For some 1300 years Christians have come Sunday and weekdays to worship the Lord God and to celebrate major points of their lives in his presence. We recall dates, from Priests and Vicars, Eras long gone by and changes in our church life. We picture the past. We see the present. We look at for eternity. The Greek word Church (ekklesia) means as assembly of citizens (literally 'called out.') For Christians the word Church means citizens of earth called out to be citizens of heaven. These citizens of heavne while on earth need shelter from heat and cold so the protecting building where they meet is named after them - Church. This particular place is where varying stages of our Faith have their beginnings within the family of God In the Font (fountain) Baptisms take place. We wash away the power of evil and put on Christ himself. At the entrance to the Chancel - here at the steps we are Confirmed in Faith by the Bishop. At the same place men and women are joined in Christian marriage. Before the steps the coffin is placed in sure and certain hope of the life of the world to come. Here is the Prayer Desk where Penitence, Intercession and praise are led. The Ministry of the Word flanks this spot - The lectern from which the bible is read aloud and the Pulpit, from which God's word is explained. The Altar is at the east end of the building, for Christ is the day of Righteousness. Here is the Lord's Table where the Church celebrates Jesus' command to "do this in rememberance of me." Christ has died. Christ has risen. Christ will come again.

Our Beginnings

St. Aidan first Bishop and Abbot of Lindisfarne died beside the little wooden Church at Bamburgh on 31st of August 651. and on the same night a young man with a the family of sheep on the Lammermuir Hills sees with the eyes of the Spirit a holy soul going up to Heaven in the hand's of angels.
That young man was (St.) Cuthbert, who learning that Aidan had died, immeditely went off to the Aiden - founded Monastery at (Old) Melrose, gave up his horse and spear to his servant and submitted himself to the Prior, St. Boisil as a novice in the community. Cuthbert was drawn by the holy zeal of Boisil and in the years to come often took Cuthbert as his companion when he journeyed into the surrounding hillcountry to proclaim Christ, sometimes staying in the half-Christian hamlets for three weeks at a time.
In 658 Boisil became Abbot but in 661 the Monastery was struck by the plague. Boisil and Cuthbert were both ill. The first died and the other recovered. During Boisil's last week the two read through the Gospel of St. John together for their mutual encouragement.
Cuthbert became the Prior and then in 664 Prior at Lindisfarne and eventually Bishop in 685.
Churches were named after Boisil and St. Boswell and Lessuden, both near Melrose and at Tweedmouth. Probably Cuthbert had come with his prior Boisil to the little fishing hamlet of "Tweedmouth" where they set up a wooden cross. Twenty years later Bishop Cuthbert named a small wooden Church in memory of that visit with his old master.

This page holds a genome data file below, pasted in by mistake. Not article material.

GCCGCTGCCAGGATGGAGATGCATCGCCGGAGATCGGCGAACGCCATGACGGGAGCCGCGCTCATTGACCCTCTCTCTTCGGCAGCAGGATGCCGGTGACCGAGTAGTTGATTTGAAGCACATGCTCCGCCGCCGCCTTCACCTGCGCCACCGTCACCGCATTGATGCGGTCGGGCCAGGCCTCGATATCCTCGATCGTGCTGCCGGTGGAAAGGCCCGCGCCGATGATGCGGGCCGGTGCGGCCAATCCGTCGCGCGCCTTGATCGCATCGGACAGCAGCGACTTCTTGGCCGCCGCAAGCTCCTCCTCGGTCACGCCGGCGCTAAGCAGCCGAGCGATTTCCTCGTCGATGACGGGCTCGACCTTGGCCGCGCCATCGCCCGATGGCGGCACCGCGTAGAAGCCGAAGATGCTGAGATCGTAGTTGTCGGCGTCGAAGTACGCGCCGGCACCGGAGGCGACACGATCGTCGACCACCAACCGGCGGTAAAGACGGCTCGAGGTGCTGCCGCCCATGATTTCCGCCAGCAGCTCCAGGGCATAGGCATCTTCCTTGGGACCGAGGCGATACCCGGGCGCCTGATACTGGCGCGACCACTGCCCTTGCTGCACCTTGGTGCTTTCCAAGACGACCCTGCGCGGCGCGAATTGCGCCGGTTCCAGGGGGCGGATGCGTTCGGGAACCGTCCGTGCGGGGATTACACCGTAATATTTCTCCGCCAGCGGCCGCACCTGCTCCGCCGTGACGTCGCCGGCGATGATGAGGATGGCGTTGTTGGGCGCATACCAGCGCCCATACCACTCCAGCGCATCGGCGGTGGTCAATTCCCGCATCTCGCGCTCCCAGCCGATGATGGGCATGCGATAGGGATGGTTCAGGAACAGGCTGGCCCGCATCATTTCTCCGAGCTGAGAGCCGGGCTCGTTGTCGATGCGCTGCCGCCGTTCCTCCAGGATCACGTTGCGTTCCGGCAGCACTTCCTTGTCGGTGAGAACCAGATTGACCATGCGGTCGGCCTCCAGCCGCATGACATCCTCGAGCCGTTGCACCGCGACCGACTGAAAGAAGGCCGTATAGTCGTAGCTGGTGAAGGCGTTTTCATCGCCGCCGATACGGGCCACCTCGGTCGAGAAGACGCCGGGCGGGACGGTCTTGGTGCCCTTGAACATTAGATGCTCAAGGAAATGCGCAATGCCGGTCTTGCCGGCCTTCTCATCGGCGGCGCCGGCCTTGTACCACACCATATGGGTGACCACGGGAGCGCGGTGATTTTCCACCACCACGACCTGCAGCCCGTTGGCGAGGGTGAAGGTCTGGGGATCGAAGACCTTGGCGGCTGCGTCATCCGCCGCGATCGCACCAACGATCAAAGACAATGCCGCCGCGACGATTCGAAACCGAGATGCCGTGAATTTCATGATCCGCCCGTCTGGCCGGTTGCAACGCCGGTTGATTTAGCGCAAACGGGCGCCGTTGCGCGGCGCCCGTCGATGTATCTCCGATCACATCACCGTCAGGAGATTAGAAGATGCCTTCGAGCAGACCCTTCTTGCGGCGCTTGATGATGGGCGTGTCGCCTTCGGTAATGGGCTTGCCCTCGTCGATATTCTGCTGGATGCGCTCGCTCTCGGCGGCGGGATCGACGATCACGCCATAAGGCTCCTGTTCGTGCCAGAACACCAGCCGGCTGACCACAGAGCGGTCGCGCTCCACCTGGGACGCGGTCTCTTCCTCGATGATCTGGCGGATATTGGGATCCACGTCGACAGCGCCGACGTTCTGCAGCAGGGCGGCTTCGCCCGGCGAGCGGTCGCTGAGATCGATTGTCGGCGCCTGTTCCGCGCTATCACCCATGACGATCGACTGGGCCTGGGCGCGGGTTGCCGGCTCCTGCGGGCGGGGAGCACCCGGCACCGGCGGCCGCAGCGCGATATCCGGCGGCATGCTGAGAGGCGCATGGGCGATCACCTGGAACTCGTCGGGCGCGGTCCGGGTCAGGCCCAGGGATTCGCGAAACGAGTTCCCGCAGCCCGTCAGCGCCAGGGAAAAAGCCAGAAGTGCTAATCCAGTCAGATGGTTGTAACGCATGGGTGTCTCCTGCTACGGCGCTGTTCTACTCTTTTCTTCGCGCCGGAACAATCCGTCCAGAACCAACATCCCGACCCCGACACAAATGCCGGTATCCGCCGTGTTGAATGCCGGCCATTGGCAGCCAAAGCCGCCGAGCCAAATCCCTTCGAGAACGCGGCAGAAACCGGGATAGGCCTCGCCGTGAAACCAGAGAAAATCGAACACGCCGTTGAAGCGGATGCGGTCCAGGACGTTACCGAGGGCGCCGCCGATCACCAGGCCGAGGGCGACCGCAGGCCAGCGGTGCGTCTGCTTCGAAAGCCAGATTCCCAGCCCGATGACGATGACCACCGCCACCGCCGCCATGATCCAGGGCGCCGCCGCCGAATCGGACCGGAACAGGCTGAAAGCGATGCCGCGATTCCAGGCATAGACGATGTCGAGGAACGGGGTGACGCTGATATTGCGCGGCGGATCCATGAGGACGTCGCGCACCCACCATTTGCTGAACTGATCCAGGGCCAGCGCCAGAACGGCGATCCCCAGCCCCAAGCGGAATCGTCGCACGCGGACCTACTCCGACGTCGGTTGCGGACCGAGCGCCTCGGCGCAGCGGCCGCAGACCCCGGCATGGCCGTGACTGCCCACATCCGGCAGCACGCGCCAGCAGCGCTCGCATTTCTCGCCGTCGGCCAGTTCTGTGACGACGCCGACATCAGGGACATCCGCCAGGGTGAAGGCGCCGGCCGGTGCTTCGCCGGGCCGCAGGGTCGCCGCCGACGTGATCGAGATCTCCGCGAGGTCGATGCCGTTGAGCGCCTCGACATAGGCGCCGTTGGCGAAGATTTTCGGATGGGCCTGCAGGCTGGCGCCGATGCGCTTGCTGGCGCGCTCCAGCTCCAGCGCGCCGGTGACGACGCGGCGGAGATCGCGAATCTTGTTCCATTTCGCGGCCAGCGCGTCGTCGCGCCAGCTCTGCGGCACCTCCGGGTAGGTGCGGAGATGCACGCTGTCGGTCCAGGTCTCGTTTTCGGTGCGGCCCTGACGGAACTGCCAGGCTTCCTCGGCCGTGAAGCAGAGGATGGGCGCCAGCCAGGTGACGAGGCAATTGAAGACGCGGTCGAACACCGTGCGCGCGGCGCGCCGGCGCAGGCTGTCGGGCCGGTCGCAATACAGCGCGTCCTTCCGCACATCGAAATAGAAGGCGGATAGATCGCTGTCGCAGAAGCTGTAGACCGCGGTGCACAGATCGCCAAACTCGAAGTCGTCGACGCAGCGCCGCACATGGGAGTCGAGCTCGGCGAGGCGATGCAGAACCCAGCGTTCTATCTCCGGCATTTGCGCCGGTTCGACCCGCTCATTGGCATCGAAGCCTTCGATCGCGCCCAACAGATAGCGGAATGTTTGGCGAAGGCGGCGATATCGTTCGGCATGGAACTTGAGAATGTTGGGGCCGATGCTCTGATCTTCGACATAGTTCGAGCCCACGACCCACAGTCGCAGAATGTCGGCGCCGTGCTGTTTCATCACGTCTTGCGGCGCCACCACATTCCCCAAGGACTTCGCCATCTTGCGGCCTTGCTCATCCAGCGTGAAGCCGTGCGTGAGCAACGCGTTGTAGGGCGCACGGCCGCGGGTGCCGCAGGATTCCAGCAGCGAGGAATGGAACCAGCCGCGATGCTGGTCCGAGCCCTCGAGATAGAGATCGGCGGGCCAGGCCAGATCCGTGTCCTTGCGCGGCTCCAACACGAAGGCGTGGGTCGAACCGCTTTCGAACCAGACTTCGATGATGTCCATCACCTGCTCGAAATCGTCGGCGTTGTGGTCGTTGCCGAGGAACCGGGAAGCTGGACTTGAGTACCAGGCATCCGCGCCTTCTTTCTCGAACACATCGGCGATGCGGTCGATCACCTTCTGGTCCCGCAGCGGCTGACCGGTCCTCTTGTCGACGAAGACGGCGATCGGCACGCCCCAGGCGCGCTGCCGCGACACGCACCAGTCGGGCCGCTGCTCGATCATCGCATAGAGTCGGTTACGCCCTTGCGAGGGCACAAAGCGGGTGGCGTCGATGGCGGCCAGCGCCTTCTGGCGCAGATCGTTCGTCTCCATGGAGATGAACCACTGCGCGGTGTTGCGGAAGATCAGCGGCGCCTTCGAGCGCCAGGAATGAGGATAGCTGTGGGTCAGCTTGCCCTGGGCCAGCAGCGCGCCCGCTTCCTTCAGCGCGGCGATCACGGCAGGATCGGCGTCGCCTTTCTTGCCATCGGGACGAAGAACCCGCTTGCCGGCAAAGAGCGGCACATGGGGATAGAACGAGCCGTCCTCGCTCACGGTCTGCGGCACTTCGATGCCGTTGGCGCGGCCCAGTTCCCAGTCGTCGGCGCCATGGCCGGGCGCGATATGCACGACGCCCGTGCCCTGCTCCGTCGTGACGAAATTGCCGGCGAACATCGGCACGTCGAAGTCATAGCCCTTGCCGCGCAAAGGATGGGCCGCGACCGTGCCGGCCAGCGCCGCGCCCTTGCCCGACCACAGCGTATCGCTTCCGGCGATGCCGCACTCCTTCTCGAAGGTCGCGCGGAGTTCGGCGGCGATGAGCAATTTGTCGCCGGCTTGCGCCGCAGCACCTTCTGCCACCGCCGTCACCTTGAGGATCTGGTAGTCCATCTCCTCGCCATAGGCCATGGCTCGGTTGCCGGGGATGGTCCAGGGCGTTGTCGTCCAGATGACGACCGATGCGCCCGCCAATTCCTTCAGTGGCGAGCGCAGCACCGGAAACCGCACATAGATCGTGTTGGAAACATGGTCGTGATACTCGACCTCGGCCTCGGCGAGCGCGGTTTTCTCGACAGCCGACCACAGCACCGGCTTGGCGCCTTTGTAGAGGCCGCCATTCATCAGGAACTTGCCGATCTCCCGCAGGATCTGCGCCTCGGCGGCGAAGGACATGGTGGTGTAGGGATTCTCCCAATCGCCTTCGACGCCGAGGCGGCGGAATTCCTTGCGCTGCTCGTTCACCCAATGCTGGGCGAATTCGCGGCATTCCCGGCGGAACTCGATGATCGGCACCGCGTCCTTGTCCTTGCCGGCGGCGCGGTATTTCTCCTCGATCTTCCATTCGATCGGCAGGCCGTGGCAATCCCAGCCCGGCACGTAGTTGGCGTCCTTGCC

Historians consider that if an ancient Church bears the non Scriptual name of someone active in that area at an early date then there is strong probability that Christianity was first proclaimed there by the person named or some immediate follower.
The first written reference to our Church is in a confirmatory papal document dated 1145 concerning "the Church of Bosilius at Tweedmouth."
A 'confirmation' is a written testimony to what existed before. From this we knew that there was a Church building in Tweedmouth prior to 1145.
Much later, in the time if the Stuarts, the dedication name seems to have dropped out of use and our Church is reffered to as "Tweedmouth Chapel" being of the four Chapelries owing tithe to Holy Island since Norman times. The others were: Ancroft, Lowick and Kyloe.
In the early years of Queen Victoria, old things were revived and Tweedmouth Church became known as St. Bartholomew. The reasons for this are in the Norman history of the Parish and in fact until 1867 Spittal was part of the parish of Tweedmouth.

Why Bartholomew

In Spittal a leper hospital (refuge) which was named after the Apostle Bartholomew, possibly because it's Chapel was consecrated on the Apostles feast day 24th August. It existed before 1234. Spittal derives it's name from ho-spital, as do many localities elsewhere, from some long dissapeared medieval refuge for the sick. The 'Spittal' stood on the site of the bungalows Hallowstell View, occupied between times by the buldings of Spittal Hall Farm and previously by the leper hospital and the defence tower known as Bather's Tower (afer the nephew of a Bishop of Durham) he built it in 1369. The tower was still there in 1616 and dissapeared when Spittal Hall Farm buildings were erected in the late 18th century. The hospital has long gone but the name was revived during the ministry of the Rev. John Leach. (His tomb is in the railed inclosure by the tower in our Church graveyard.) Tweedmouth Church became known as St.Bartholomew rather than plain "Tweedmouth Chapel." St Boisil's name was either forgotten or thought too odd a name to use or maybe 'tainted' by the rumbustious doings of the yearly Feast Weekheld every July. Perhaps it was felt that the name of one of the Twelve Apostles was more respectable than that of an a Anglo-Saxon Abbot. An interesting thing about Tweedmouth Feast is that it opens on 18th July - yet St. Boisils Day is on the 7th July - 11 days earlier. Why is this? In 1752 England, at last, changed from the Old Style to New Style Calender to conform to European practice established in 1582. The change involved leaving out 11 days in the calender - but onlyfor the year 1752. Many people resented the change and went on as if nothing had happened, however in most places as time went by the majority fell into line. Tweedmouth feast is still unchanged and keeps the Old Style, with 11 days difference...our own date!